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'I move wine around," says Mark Dubiel. "I've done everything in the wine business except make money. I ran the Big Bear market on Via de la Valle" -- one of the early outposts for serious wine in San Diego -- "for 12 years. I've done importation, restaurant consulting. Now, I'm part owner of the Del Mar Wine Company, and I have another partner -- we buy cellars together." And together with chef/wine broker (well, until recently) Sean Fisher, he is co-proprietor of Tastes: The Total Wine Experience, a new wine restaurant in Encinitas.

Dubiel met Fisher while working as the wine buyer for Harvest Ranch Markets. "Sean sold me some wine, and then he came back, and I bought five cases of Chardonnay, and then he came back again and he said, 'What is this I hear about you?'"

"'What do you mean?'

"'I hear you really know about wine.'

"'I've been doing it long enough. I should know something.'

"'If money wasn't an object, what would you drink?'

"'Simple,'" answered Dubiel -- Grand Cru white Burgundy and Grand Cru red Burgundy. "He almost kissed me."

Wine and food have that kind of significance to Fisher -- and to Dubiel. Over the years, as Dubiel continued his work and Fisher's brokerage began to grow, the two ate and drank their way around Burgundy and the rest of France. "There have been moments in our lives," recalls Dubiel, "when Sean and I and some of our friends will go to a restaurant like Arterra with three different Burgundies or something, and Carl will make something specifically for us -- three different dishes, one for each Burgundy. You taste, and you get the food and the wine just going together, and you wish that you could have the whole world be with you at that moment, to understand the feeling when it works, when it meshes."

But all too often, they had trouble getting their vision out there. Recalls Dubiel, "We would go to restaurants and show them really great stuff, and they would say, 'This is really great!' 'You want to buy it?' 'No, I can't sell French wine.' Or, 'I just changed my wine list nine months ago.' Once, we went to a guy who was buying $3 Chianti. We had one for $3.25 that was damn good -- night and day. He was getting $6.50 a glass, and he wouldn't give up the quarter on the bottle." And market concerns aside, says Fisher, "At so many places, they pick the wine list without thinking of the food and create the food without thinking about the wine. It's usually coming from two different ends -- the sommelier wants to get all the top-scoring wines, and the chef isn't very concerned." When Fisher was selling to restaurants, he says, "Very few chefs used to come and sit and taste the wines."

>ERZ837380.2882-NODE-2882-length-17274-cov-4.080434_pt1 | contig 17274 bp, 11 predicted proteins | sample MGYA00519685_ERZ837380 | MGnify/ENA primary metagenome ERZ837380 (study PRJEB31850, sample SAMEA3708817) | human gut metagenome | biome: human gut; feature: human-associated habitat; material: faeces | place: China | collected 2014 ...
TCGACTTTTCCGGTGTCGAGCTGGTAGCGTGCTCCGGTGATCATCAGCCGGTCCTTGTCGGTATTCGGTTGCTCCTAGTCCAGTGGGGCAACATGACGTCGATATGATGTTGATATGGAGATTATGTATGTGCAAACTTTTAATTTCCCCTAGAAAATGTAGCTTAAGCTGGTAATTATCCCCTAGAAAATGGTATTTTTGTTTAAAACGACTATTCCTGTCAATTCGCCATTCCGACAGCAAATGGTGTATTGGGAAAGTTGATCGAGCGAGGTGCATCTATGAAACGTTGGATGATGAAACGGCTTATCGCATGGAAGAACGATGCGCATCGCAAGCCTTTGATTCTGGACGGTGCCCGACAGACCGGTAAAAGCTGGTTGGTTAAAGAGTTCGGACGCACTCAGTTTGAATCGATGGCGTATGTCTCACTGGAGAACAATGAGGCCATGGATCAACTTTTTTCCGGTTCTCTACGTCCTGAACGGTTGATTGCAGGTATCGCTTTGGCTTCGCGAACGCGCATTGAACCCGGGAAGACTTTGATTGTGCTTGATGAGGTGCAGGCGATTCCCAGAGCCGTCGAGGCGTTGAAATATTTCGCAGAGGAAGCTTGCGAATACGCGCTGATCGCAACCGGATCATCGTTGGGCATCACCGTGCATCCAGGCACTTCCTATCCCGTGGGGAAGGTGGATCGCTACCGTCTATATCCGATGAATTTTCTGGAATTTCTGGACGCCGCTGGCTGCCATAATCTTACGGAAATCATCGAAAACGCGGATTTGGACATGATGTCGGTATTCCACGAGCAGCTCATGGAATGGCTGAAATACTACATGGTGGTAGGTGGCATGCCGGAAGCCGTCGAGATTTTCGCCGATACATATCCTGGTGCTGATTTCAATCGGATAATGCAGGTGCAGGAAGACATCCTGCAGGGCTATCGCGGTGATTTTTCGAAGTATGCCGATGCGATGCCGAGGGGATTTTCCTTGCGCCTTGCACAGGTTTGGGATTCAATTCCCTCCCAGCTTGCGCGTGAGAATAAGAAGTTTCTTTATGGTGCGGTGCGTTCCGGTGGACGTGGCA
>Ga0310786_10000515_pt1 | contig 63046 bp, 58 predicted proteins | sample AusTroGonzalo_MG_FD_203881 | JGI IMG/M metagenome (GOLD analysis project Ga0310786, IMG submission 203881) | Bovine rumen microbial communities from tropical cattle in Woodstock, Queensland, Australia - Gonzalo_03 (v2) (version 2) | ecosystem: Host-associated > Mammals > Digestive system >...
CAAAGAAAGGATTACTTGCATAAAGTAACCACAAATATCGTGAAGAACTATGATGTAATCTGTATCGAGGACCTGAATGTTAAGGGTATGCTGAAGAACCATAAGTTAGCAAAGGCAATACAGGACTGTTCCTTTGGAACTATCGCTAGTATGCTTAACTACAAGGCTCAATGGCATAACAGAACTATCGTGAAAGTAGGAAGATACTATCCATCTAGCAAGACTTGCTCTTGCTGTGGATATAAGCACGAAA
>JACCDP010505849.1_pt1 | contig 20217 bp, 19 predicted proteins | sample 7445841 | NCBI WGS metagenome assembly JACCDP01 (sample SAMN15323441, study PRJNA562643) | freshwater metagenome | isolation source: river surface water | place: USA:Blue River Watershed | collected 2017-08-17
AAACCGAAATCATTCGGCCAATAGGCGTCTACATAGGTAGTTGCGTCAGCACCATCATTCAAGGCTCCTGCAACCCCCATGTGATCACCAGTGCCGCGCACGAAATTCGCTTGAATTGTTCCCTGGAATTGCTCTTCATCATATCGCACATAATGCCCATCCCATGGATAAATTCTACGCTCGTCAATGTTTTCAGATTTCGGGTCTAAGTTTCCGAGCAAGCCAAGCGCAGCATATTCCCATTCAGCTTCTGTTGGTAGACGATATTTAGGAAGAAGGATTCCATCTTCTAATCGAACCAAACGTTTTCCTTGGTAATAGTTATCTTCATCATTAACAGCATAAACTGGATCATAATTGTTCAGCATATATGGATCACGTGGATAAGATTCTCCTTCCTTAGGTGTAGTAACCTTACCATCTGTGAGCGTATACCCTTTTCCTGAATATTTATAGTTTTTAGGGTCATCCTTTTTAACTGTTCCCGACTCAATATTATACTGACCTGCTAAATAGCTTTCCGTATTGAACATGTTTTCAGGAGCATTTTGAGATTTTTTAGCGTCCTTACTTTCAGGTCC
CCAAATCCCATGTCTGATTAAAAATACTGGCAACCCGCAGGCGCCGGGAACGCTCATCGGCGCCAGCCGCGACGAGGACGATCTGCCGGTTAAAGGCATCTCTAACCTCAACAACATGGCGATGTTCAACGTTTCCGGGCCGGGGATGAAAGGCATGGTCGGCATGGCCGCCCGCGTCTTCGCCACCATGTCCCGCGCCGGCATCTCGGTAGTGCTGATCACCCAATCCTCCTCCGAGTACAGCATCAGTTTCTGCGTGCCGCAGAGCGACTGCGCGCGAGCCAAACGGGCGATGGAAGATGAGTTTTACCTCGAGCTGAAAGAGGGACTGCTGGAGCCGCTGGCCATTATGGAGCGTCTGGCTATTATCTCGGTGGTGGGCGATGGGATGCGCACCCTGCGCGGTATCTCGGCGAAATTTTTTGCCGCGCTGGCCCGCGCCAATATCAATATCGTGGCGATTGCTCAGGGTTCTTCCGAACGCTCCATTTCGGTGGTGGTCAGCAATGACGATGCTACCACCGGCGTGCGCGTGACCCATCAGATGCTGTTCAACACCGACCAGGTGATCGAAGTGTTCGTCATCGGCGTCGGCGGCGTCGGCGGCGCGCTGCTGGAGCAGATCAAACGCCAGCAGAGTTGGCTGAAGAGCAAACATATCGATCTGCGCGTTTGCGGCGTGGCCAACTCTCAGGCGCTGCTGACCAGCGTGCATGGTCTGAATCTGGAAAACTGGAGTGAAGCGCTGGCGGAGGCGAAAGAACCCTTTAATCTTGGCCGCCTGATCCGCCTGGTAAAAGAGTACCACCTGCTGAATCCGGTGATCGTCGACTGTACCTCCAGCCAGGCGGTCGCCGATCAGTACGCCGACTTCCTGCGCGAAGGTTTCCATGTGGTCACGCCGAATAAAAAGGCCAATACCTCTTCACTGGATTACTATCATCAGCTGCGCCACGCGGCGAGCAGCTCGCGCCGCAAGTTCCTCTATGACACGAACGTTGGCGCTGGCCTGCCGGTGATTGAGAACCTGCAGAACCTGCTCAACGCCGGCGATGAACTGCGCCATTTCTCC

So when they heard the building that used to house Bistro Soleil was going vacant, Fisher and Dubiel saw their chance to open the sort of restaurant where they could "have the whole world be with you at that moment" when the wine and food mesh. It had the casual feel they needed to make serious wine approachable -- originally a steakhouse, the place was built in the shape of a Porterhouse -- and to match the unfussy character of food prepared with the wine in mind. "The plates come out looking like you're in the wine country of France -- Provence, maybe," says Fisher, who is putting his long experience as a high-end caterer to work in the kitchen. Also, it was small enough that one or both of them would be able to visit every table, explaining their notion of the Total Wine Experience.